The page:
When I was first transitioning to this way of eating, I told myself the exact same thing. Until I realized it wasn't about the kind of food I was making (i.e. healthy food), it was about the way I was cooking and the ingredients I was using.
Which is precisely where this soup comes into play. Not only is it a cinch to make, but it's also healthy, full of flavor and is made entirely from plant-based goodies.
The base of this soup starts with a mirepoix, which is just chopped up onions, carrots, and celery. Those get sauteed with some garlic, salt, and pepper, and begin to build the flavor of the soup. Then, it's on to the tomatoes.
Since we're in the heart of winter and tomatoes are certainly not in season here in New York, I knew to turn to canned was the best option. And my brand of choice? Always Tuttorosso.
If you remember back in October when I shared that recipe for my healthy tomato bisque, part of that also talked about why I adore this brand so much. I was lucky enough to tour their factory and saw that the tomatoes are picked at the peak of ripeness (which also means the best flavor) and are in the can in less than two hours. The quality blew me away!
And I truly believe that your food is only as good as the ingredients you cook with. Because when you use high-quality ingredients, your food is going to have more flavor and nutrition.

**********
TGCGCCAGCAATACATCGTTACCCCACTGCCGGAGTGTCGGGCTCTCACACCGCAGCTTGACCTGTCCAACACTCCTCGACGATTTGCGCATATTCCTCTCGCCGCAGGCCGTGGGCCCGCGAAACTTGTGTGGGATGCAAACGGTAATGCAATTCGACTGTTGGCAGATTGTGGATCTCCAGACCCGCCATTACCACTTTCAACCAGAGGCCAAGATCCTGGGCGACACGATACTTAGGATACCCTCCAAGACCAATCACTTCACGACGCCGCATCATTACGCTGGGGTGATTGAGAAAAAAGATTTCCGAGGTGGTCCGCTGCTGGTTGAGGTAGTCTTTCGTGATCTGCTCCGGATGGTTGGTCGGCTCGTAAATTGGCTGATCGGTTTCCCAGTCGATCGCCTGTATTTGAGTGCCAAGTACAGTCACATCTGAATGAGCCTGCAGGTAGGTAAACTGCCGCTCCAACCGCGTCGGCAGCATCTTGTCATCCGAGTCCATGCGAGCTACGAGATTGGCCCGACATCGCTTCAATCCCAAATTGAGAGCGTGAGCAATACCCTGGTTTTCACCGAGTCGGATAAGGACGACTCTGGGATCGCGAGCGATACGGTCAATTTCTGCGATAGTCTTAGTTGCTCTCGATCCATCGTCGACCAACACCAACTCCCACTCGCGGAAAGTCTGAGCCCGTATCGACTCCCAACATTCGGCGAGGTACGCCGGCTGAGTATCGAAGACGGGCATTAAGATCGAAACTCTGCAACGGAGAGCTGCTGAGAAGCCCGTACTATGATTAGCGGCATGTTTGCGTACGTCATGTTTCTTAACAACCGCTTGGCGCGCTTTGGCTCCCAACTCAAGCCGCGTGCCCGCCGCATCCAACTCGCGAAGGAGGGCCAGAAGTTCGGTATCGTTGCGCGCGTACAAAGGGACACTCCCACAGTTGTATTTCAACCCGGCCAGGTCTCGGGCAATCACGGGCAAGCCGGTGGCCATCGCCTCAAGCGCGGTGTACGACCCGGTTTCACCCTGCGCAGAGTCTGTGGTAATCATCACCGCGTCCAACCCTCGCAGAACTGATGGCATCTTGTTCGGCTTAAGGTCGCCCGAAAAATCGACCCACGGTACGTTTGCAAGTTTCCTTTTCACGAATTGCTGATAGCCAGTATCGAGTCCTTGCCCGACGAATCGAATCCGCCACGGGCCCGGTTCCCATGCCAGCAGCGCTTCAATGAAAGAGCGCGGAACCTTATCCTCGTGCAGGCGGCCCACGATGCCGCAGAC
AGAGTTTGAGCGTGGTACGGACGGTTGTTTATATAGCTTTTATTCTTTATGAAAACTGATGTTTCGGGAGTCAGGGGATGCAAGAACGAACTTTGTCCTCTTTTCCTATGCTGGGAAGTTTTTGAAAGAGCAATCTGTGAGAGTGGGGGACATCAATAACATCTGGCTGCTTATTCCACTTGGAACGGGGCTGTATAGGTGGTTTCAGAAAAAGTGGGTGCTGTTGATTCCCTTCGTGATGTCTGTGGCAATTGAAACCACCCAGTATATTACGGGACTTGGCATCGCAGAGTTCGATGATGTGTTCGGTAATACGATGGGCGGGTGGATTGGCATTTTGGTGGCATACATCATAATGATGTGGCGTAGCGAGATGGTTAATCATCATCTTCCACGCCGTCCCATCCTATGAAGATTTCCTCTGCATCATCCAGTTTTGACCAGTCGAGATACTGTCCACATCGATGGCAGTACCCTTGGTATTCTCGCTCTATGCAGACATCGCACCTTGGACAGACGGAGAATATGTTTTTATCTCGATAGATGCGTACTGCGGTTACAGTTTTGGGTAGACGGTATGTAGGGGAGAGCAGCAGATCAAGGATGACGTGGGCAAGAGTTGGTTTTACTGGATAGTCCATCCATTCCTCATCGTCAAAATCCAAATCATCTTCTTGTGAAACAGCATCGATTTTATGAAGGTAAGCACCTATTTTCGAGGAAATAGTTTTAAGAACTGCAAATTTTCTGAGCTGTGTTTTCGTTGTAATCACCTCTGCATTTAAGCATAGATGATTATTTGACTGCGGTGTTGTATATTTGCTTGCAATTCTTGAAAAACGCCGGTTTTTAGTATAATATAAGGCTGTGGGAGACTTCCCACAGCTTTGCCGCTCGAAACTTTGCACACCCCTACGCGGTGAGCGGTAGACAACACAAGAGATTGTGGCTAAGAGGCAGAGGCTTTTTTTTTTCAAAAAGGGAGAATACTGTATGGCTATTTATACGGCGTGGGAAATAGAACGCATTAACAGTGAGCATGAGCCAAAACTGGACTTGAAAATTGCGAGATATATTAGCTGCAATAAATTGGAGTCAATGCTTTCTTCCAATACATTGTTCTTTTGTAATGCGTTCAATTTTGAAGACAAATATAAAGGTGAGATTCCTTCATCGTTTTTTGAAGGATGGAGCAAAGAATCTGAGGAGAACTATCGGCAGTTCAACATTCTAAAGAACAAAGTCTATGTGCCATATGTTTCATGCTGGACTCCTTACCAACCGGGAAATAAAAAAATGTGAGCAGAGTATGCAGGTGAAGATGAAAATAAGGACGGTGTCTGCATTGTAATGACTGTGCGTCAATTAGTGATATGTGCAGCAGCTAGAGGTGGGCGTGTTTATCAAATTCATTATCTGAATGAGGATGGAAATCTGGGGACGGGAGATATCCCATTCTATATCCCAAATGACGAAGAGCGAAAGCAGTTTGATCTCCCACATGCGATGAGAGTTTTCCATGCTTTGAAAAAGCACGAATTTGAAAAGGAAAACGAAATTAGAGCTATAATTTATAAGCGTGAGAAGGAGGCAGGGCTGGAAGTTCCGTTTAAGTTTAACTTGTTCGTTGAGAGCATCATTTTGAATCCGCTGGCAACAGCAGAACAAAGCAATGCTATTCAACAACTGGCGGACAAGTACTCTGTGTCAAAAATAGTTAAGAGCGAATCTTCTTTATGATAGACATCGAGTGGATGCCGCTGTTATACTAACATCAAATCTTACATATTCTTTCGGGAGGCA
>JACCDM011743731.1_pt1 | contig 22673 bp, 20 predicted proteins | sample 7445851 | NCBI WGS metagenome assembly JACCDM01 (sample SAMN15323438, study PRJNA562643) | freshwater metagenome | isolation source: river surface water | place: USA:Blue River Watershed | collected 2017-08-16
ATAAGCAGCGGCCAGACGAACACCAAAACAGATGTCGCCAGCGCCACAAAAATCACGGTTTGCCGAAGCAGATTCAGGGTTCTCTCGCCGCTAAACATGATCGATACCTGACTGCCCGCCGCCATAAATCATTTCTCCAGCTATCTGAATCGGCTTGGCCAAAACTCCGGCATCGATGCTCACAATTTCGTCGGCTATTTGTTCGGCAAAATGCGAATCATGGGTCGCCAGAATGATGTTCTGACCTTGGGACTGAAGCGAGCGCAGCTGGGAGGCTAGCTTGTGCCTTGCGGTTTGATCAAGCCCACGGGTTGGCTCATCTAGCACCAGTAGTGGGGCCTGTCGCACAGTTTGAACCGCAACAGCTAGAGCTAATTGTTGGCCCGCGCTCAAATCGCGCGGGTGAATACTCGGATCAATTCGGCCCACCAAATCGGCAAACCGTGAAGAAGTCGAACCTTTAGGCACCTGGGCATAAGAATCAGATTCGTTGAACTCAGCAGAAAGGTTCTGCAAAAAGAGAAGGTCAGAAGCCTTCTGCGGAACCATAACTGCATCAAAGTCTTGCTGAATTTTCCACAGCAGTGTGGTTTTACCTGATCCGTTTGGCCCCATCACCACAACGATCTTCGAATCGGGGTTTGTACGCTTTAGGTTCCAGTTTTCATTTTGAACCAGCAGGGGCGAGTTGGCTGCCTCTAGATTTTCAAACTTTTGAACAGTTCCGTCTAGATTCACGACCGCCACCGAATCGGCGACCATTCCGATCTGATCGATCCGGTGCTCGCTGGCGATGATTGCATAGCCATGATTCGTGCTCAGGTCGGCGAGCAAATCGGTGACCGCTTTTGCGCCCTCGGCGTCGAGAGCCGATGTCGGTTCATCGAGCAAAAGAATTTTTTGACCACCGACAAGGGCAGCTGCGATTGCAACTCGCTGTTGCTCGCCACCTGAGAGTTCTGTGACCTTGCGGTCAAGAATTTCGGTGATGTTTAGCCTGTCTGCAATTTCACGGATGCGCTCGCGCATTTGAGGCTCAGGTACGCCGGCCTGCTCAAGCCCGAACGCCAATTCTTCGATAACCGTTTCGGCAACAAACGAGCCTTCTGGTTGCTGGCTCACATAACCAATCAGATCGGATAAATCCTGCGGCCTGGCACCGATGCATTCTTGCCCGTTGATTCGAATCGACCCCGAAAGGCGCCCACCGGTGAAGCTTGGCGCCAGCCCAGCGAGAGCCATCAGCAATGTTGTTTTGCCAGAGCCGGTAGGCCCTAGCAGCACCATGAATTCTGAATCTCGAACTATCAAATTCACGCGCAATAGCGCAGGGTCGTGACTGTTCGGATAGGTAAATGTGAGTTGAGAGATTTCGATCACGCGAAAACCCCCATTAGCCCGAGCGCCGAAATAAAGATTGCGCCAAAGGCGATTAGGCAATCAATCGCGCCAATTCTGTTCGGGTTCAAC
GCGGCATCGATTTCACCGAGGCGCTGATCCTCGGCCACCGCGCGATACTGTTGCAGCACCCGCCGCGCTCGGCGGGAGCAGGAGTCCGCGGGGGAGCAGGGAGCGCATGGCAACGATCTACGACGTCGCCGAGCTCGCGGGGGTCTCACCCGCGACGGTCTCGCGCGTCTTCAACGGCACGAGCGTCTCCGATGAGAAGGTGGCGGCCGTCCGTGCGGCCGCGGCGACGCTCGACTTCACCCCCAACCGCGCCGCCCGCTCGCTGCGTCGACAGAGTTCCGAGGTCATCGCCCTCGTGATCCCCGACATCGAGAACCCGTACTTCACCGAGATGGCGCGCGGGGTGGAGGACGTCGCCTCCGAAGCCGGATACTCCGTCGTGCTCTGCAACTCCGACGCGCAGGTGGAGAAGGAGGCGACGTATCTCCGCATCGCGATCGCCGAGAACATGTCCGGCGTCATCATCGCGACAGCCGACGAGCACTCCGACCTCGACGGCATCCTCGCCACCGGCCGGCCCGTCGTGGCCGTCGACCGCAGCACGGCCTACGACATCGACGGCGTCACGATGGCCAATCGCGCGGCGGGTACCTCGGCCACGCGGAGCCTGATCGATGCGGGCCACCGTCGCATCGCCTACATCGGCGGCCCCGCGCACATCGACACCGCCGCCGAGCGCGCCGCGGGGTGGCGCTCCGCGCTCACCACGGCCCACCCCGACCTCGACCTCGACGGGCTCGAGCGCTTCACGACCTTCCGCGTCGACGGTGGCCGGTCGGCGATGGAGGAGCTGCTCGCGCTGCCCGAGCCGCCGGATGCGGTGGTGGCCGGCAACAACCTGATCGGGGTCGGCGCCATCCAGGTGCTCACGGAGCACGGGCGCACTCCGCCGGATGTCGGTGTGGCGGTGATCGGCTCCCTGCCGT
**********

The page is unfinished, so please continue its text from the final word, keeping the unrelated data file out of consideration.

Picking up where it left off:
I went with two different tomato products for this soup: stewed tomatoes and tomato sauce.
I chose stewed because I wanted the soup to have somewhat of a rustic feel. So by roughly chopping the stewed tomatoes, rather than using diced, there were larger chunks of tomato mixed in. Loved that! (if you don't want to use stewed, you can totally sub diced!)
The sauce gave the soup a nice thick texture, a gorgeous color and even more tomato flavor. After all, we want this to be as tomato-y and Italian as possible, right?!
The other secret to this Italian quinoa soup? Cream of course! (<– jk we're not using dairy, remember?)
So instead of the actual cream, I whipped up a cashew cream in my blender and stirred that into the soup. All you need are cashews, nutritional yeast, miso paste (for that nice umami flavor), some water and a scoop of the soup base. Blend it all together and you have a cheesy-tasting cream without any of the dairy!